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Big Sky Makes The New York Times
Big Sky Makes The New York Times

BIG SKY, Mont. — Stephen Kircher has fond memories of the first time he visited Big Sky Resort, in 1976. A native of Michigan, he traveled to Montana on a reconnaissance mission with his family, the owners of Boyne Resorts. Having passed on opportunities to buy Telluride Ski Resort in Colorado and Jackson Hole Mountain Resort in Wyoming, his father, Everett, was considering adding Big Sky Resort to the company’s growing portfolio.

“Big Sky was a far cry from what it is today,” said Mr. Kircher, now 52 and president and chief executive of Boyne Resorts, which his father founded in the 1940s. The resort had four chairlifts, 70,000 skier visits per year and a gravel road from Highway 191 to its base. “There was one direct flight to Bozeman, and that was from Billings,” he added.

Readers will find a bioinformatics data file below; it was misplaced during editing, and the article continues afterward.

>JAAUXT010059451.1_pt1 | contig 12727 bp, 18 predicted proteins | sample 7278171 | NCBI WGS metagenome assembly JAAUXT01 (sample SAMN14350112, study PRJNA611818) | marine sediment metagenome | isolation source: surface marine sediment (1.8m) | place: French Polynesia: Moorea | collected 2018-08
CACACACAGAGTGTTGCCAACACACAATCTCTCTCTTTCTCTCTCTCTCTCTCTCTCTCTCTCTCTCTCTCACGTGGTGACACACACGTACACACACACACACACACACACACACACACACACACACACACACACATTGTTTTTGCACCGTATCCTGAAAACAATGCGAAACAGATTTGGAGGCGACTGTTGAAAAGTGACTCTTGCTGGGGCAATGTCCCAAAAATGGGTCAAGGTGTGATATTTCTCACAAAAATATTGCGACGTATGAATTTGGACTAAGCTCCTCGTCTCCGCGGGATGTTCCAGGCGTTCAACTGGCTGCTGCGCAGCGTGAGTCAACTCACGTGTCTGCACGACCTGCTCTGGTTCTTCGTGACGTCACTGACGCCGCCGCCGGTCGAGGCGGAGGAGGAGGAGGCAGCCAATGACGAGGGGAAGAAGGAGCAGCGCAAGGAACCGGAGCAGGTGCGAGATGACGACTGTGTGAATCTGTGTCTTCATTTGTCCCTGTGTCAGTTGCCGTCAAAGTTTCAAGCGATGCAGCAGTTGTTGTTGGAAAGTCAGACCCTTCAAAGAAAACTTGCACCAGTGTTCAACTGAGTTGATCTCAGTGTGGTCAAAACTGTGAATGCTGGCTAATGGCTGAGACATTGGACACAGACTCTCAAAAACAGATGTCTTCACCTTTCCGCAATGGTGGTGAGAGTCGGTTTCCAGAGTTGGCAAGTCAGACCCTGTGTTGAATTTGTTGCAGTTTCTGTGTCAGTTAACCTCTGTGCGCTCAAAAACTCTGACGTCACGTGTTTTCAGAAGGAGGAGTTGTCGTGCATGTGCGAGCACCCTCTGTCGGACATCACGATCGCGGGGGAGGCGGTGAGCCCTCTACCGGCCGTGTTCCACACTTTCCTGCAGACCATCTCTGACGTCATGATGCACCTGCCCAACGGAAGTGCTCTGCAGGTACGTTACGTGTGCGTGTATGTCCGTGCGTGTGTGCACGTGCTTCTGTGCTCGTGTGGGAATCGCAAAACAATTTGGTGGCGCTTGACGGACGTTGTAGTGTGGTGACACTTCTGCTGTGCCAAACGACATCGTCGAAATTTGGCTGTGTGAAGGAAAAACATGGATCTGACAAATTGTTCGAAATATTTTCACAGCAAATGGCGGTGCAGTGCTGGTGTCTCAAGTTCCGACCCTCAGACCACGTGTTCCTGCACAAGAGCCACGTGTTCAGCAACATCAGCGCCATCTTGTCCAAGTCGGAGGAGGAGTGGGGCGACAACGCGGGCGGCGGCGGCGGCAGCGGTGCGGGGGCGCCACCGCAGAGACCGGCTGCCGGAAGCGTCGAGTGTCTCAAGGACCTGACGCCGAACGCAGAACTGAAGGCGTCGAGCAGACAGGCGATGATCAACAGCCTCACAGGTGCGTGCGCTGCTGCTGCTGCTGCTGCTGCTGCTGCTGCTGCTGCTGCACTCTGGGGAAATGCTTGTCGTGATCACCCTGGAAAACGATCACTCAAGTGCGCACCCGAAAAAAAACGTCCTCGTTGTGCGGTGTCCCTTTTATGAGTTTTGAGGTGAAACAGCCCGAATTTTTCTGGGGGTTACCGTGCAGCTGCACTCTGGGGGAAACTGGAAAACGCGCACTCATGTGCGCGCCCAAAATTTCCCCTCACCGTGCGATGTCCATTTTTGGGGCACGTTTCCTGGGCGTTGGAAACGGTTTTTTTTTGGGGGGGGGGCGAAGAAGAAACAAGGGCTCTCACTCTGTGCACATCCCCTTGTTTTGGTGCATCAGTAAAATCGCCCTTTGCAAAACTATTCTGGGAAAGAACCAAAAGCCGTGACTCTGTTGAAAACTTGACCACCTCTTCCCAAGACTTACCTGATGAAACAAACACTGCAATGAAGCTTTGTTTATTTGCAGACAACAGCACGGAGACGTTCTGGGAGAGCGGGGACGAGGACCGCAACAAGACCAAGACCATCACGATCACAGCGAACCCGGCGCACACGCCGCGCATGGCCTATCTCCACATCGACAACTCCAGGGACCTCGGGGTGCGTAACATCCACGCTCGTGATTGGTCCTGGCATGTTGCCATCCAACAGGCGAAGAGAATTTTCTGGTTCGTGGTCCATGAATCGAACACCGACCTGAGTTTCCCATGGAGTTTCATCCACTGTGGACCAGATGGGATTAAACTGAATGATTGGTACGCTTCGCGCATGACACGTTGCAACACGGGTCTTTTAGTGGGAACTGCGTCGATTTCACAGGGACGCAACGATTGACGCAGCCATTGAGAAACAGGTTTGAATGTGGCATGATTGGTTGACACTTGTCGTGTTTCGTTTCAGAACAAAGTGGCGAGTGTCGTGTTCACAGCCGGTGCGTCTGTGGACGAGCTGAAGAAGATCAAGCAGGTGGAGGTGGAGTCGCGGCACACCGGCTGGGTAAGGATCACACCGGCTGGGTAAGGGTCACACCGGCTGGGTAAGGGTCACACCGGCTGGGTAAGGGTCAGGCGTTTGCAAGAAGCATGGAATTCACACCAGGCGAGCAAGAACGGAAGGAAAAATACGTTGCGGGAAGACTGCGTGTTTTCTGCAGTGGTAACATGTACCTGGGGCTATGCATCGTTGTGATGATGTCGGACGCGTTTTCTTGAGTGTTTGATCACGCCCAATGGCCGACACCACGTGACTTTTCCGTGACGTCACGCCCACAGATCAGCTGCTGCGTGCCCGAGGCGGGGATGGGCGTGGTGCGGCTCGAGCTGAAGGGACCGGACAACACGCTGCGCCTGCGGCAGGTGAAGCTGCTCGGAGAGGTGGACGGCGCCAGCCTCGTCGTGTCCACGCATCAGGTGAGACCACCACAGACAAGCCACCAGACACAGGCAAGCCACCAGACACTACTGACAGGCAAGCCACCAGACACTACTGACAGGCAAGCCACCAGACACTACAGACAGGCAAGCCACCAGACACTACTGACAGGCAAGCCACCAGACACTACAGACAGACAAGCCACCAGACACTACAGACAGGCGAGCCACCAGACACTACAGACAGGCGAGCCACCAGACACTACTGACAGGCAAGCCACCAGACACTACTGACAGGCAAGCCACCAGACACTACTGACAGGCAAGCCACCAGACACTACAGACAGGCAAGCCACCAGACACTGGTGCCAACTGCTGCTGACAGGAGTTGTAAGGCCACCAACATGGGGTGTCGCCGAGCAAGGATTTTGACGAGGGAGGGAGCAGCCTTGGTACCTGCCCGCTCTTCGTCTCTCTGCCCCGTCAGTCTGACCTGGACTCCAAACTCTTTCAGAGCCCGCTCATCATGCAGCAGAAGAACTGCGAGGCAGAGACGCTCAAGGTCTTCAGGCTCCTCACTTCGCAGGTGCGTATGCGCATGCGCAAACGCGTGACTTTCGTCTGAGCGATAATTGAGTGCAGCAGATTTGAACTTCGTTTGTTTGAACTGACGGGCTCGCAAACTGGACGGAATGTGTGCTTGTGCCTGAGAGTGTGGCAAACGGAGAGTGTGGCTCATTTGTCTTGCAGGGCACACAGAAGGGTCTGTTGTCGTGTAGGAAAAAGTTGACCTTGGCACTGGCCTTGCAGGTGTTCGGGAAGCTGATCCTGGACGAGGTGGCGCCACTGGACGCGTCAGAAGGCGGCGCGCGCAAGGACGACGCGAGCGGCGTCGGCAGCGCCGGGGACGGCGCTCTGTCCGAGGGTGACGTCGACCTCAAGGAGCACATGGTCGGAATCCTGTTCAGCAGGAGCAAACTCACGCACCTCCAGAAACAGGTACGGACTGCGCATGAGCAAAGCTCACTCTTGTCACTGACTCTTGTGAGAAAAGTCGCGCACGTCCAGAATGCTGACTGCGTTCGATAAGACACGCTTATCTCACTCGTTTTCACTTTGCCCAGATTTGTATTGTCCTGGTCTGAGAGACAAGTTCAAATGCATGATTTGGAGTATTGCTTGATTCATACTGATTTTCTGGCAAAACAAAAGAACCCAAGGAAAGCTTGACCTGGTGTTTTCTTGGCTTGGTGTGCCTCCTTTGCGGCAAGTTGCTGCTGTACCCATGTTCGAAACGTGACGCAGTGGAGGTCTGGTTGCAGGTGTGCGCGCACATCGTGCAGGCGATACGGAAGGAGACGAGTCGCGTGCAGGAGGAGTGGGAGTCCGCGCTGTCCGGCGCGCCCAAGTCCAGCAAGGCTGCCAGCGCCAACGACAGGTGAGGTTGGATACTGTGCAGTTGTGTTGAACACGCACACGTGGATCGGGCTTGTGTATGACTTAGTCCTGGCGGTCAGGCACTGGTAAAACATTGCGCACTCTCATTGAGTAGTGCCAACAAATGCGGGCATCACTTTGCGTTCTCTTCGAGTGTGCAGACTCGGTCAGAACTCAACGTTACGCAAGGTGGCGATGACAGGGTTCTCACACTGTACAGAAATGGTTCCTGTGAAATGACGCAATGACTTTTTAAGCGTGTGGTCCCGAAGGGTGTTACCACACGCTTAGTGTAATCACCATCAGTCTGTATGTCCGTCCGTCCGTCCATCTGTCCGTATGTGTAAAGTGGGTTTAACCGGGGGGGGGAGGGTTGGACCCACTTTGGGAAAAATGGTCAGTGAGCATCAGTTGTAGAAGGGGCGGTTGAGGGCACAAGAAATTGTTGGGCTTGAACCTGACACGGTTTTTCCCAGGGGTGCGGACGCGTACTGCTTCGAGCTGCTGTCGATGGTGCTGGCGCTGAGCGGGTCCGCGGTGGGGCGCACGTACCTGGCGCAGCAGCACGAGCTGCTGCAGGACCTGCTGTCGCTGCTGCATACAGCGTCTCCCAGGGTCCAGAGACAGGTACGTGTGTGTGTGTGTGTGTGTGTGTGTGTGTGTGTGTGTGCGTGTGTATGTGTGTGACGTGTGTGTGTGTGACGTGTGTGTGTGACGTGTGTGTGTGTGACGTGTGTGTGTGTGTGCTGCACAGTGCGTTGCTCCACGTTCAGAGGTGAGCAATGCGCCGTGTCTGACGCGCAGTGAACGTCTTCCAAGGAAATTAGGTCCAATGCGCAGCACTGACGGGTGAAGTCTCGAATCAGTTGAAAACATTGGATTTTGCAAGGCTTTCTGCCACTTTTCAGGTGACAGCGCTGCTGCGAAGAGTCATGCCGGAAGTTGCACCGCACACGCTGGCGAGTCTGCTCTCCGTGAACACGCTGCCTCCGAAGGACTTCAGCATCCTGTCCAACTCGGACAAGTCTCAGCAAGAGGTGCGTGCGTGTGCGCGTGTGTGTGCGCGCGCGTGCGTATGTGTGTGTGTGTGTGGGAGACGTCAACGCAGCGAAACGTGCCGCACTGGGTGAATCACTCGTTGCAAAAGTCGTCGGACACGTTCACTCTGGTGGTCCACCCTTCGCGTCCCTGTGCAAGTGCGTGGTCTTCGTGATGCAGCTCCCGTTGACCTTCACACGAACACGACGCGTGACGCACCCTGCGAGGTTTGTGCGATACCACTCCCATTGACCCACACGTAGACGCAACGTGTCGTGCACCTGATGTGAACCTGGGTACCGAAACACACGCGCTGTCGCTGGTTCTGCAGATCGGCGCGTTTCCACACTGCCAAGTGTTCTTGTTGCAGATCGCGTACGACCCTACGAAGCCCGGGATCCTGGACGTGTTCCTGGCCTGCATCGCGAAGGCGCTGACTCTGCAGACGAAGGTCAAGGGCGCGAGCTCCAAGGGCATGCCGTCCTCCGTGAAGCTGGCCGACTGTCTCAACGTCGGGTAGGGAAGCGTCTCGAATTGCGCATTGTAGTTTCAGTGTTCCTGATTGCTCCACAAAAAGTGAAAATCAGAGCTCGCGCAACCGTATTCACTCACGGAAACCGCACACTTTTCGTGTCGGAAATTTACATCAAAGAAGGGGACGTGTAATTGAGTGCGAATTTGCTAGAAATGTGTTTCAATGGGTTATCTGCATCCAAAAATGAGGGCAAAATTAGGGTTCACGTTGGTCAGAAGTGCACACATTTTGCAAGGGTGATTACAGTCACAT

Even so, the family saw promise in the expansive resort, 40 miles south of Bozeman and about 20 miles north of the west entrance to Yellowstone National Park. “It was a blue bird day,” he said, referring to the azure sky, “and I remember seeing Lone Mountain as we came out of the canyon. We said ‘Dad, we have to do this.’” And they did, paying $8.5 million.

Forty years later, the Big Sky area is the midst of a building boom, with an estimated $1 billion in development set to go up over the next decade.

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New commercial developments near Town Center are part of a recent boom. CreditJanie Osborne for The New York Times 

The resort, which plans to spend $150 million on improvements between now and 2025, is one of three entities looking to transform the area. With 5,800 skiable acres and 4,350 feet from its highest point on Lone Mountain to its base, Big Sky Resort is one of the country’s largest ski areas. Yet it is still relatively undiscovered.

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